14th January 2005 Changes
Thanks Jim Wae the LaTeX rather mucked up that's not my best attribute, what did you think of the changes the article needed to be merged with Planck's Time so I more-or-less added it as a simple explanation for Planck Time.
I hope I pulled it off, I think that article still could be improved on though. Jordan14 21:09 16th Jan 2005
Merger from Planck's time and beyond
I've redirected Planck's time to this page. I didn't find any material on that page that adds to any on this one and it's far less (i.e. not) wikified. I've reproduced the text here for anyone who disagrees and wishes to reapply any of it:
- Planck's Time
- Planck's Time is how long it takes for light to travel Planck's length.
- At Planck's length relitivity breaks down and actions across smaller lengths are worthless, as an effect this is the smallest length of significance.
- As described by relitivity nothing can travel faster that the speed of light.
- So to find Planck's Time/Time Quanta - the smallest amount of time. We have to do the sum:
- Planck's constant (The smallest distance) divided by The speed of light (The fastest speed) and this will equal the smallest part of time, which is Planck's Time/Time Quanta.
- As and effect we get the following value for Planck's Time:
- 1 x 10^-34m divided by 3 x 10^8 m/sec
- So this means Planck's Time is about 3.3 x 10^-44secs. This is the smallest amount of time.
That done, I think that this article is confusing, for several reasons.
First, there is no mention of the fact that that time is discrete is a very recent finding, it is not universally accepted, and its ramifications are far from fully understood.
Second, the value is derived twice, two (apparently) different ways. The second, the simpler, is just simply the mathematical expression of the definition of of the number. The first is essentially the same thing, but doesn't make clear except to a well informed reader how you get from d = st to tp = (hG/C^5)^1/2 (i.e. that (hG/C^5)^1/2 = ((hG/C^3)^1/2)/c = lp/c.)
Third, the structure seems backward, in that it presents the "simple definition" in the middle of the article, rather than proceeding from simple to complex. Planck length, while not perfect or comprehensive, would seem to provide a good template.
Also, while the fact that things get really wacky before Planck time = 1 is likely notable enough to include in the article, the way its presented now makes it seem like that that is a defining factor for the Planck time.
And, I think the use of the of the word "nonsense" in the second section is problematically vague. I've seen the phrase "does not have meaning" used and think that that (or similar) would be more epistemologically rigorous.
After all that, I'm not going to edit it. I'm not expert enough to do more than reorder the article and apply (what I think should be) a template for the article and leave it only half-filled. Plus, I have no competence with the math markup. But I hope these ideas help someone to edit, improve, expand this article.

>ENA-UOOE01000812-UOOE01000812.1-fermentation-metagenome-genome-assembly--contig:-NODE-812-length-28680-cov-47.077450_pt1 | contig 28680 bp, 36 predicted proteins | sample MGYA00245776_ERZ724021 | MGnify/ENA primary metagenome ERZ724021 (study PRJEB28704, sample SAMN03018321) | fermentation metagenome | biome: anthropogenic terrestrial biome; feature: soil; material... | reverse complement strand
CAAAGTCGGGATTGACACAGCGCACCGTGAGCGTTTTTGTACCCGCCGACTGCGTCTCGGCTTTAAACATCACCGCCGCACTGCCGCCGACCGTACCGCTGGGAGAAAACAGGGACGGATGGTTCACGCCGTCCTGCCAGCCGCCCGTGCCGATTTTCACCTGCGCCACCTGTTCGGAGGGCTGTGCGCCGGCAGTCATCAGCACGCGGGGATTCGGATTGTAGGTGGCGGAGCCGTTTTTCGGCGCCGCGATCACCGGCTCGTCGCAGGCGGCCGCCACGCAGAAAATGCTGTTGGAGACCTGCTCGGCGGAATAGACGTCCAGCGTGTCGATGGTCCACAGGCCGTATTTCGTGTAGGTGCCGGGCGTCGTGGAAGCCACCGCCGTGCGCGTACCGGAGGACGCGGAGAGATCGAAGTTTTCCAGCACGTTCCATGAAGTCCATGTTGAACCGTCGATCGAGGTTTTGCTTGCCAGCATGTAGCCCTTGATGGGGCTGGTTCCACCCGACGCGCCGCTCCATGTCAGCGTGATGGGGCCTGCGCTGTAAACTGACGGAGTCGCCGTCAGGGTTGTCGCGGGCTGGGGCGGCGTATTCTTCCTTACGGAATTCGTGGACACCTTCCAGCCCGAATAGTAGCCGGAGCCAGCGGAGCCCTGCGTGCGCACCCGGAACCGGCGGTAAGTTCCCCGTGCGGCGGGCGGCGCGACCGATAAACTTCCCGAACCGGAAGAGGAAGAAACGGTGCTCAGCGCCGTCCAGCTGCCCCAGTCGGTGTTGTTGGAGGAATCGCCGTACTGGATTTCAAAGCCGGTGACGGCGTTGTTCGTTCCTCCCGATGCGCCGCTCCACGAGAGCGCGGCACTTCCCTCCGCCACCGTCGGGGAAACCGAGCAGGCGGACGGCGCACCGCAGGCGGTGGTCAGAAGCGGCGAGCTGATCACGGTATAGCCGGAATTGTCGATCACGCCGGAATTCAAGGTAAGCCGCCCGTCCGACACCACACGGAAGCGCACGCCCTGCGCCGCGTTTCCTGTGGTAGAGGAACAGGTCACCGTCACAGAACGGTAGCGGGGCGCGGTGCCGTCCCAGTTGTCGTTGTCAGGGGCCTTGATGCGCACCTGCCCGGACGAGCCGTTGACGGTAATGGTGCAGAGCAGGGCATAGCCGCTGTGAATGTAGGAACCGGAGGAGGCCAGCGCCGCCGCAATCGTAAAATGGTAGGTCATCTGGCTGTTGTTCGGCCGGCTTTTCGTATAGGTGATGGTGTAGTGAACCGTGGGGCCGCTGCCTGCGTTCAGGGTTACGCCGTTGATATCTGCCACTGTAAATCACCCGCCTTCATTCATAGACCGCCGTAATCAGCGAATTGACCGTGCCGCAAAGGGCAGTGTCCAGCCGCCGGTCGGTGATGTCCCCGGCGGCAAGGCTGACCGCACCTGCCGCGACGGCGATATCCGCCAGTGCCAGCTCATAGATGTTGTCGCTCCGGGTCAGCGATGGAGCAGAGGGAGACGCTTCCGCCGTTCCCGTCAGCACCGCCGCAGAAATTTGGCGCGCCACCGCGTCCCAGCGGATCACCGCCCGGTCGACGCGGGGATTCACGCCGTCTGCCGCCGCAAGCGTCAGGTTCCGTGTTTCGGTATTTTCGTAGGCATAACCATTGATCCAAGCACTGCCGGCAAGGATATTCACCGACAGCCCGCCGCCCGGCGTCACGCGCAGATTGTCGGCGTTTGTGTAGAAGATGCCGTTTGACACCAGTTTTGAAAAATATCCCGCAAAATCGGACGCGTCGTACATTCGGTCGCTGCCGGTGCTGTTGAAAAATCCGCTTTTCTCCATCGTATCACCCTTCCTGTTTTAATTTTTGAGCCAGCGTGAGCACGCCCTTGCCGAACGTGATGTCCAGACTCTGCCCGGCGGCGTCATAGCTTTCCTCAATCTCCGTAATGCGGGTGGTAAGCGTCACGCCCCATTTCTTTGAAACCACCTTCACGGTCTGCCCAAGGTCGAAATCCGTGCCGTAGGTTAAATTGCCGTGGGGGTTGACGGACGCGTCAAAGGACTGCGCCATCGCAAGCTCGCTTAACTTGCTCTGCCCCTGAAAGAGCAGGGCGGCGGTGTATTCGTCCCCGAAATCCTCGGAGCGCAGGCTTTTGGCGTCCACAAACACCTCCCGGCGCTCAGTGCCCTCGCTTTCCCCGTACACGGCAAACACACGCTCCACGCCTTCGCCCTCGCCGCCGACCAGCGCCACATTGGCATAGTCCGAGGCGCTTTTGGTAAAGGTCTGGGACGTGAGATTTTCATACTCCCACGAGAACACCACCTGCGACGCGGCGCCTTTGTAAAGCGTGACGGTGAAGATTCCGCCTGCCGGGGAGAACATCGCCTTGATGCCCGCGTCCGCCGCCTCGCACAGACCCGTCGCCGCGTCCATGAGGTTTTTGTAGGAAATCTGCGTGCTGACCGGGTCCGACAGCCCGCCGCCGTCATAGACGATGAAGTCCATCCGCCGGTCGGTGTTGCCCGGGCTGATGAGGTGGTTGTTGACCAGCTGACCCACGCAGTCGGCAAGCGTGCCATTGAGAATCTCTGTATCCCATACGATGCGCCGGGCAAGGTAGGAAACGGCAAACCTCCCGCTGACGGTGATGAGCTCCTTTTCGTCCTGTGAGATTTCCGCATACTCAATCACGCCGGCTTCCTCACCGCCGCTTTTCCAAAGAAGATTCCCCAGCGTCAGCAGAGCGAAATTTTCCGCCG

VermillionBird 20:04, 2005 Mar 7 (UTC)
A discrete world?
So there's the Planck length and the Planck time: does this mean the world can be thought of as a 3 dimensional grid, each cell sized to the Planck length, and iterations running in every Planck time (i.e. the Planck time is the "FPS value" of the universe)?
> The Planck time is the time it would take a photon travelling at the speed of light to cross a distance equal to the Planck length. However, this may not be taken as a "quantum of time."
Please elaborate. If it can't be taken as a quantum of time, there must be a reason. 22.214.171.124 02:41, 19 March 2006 (UTC) Keith
The planck time is the tiny gap,'between the tick and the tock', referred to as the present, that separates the future from the past. Within the Planck time particles such as positrons, electrons, and photons can travel in both directions of time. In the case of the electron it enables the recapture of virtual photons that would otherwise lead to the rapid loss of their charge/magnetic moment over time. Richard Feynman's description of the e->e- + p+>photon + e- pair-producing contribution to the fine structure of atomic spectra was explained by him as a process involving the emission of a photon by the electron accelerating relativistically in the vicinity of the nucleus. The photon is transformed into an electron positron pair. The positron, in the Planck time, travels backwards in time to annhilate with the original electron, resulting in a single electron and photon/s resulting from the annhilation both leaving the Planck time and travelling forwards in time. Planck space and Planck time are intimately associated with the Uncertainty Principle and help to explain the paradoxes raised by quantum mechanics such as non-locality and complementarity. Colin Cumming 23 March 2006.